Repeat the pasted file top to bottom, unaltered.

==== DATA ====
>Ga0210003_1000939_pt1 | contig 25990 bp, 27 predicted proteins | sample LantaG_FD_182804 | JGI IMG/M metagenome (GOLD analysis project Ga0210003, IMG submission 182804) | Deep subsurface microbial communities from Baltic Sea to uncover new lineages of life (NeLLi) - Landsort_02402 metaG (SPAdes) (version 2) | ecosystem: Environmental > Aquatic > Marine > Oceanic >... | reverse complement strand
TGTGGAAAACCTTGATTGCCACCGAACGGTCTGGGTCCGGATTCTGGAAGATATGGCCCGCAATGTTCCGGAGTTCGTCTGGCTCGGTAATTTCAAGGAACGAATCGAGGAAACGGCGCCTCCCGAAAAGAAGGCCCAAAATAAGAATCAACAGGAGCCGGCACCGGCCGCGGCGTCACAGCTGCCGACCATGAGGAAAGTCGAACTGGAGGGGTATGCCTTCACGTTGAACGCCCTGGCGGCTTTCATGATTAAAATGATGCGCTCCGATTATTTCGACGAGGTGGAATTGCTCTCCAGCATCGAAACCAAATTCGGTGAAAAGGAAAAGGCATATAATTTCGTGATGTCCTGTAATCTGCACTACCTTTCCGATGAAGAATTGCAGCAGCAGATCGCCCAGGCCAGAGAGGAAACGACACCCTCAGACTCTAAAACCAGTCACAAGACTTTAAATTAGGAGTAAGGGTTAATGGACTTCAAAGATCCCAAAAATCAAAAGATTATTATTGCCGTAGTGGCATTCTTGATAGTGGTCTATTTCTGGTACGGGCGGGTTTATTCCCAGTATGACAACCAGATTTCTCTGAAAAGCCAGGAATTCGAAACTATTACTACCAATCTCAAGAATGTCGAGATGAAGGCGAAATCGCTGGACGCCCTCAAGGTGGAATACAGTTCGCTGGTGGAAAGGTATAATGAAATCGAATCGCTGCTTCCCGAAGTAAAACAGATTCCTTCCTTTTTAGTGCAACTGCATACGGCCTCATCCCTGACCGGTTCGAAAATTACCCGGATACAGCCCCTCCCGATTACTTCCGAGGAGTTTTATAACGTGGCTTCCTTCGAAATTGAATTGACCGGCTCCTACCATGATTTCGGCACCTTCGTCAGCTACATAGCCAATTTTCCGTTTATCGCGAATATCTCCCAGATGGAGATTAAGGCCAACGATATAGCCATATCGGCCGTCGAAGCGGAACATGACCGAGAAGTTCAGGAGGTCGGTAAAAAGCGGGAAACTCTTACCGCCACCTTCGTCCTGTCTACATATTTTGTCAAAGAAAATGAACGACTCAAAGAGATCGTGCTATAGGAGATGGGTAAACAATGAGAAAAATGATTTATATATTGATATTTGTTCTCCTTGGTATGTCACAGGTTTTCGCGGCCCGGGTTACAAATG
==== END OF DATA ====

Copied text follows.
>Ga0210003_1000939_pt1 | contig 25990 bp, 27 predicted proteins | sample LantaG_FD_182804 | JGI IMG/M metagenome (GOLD analysis project Ga0210003, IMG submission 182804) | Deep subsurface microbial communities from Baltic Sea to uncover new lineages of life (NeLLi) - Landsort_02402 metaG (SPAdes) (version 2) | ecosystem: Environmental > Aquatic > Marine > Oceanic >... | reverse complement strand
TGTGGAAAACCTTGATTGCCACCGAACGGTCTGGGTCCGGATTCTGGAAGATATGGCCCGCAATGTTCCGGAGTTCGTCTGGCTCGGTAATTTCAAGGAACGAATCGAGGAAACGGCGCCTCCCGAAAAGAAGGCCCAAAATAAGAATCAACAGGAGCCGGCACCGGCCGCGGCGTCACAGCTGCCGACCATGAGGAAAGTCGAACTGGAGGGGTATGCCTTCACGTTGAACGCCCTGGCGGCTTTCATGATTAAAATGATGCGCTCCGATTATTTCGACGAGGTGGAATTGCTCTCCAGCATCGAAACCAAATTCGGTGAAAAGGAAAAGGCATATAATTTCGTGATGTCCTGTAATCTGCACTACCTTTCCGATGAAGAATTGCAGCAGCAGATCGCCCAGGCCAGAGAGGAAACGACACCCTCAGACTCTAAAACCAGTCACAAGACTTTAAATTAGGAGTAAGGGTTAATGGACTTCAAAGATCCCAAAAATCAAAAGATTATTATTGCCGTAGTGGCATTCTTGATAGTGGTCTATTTCTGGTACGGGCGGGTTTATTCCCAGTATGACAACCAGATTTCTCTGAAAAGCCAGGAATTCGAAACTATTACTACCAATCTCAAGAATGTCGAGATGAAGGCGAAATCGCTGGACGCCCTCAAGGTGGAATACAGTTCGCTGGTGGAAAGGTATAATGAAATCGAATCGCTGCTTCCCGAAGTAAAACAGATTCCTTCCTTTTTAGTGCAACTGCATACGGCCTCATCCCTGACCGGTTCGAAAATTACCCGGATACAGCCCCTCCCGATTACTTCCGAGGAGTTTTATAACGTGGCTTCCTTCGAAATTGAATTGACCGGCTCCTACCATGATTTCGGCACCTTCGTCAGCTACATAGCCAATTTTCCGTTTATCGCGAATATCTCCCAGATGGAGATTAAGGCCAACGATATAGCCATATCGGCCGTCGAAGCGGAACATGACCGAGAAGTTCAGGAGGTCGGTAAAAAGCGGGAAACTCTTACCGCCACCTTCGTCCTGTCTACATATTTTGTCAAAGAAAATGAACGACTCAAAGAGATCGTGCTATAGGAGATGGGTAAACAATGAGAAAAATGATTTATATATTGATATTTGTTCTCCTTGGTATGTCACAGGTTTTCGCGGCCCGGGTTACAAATG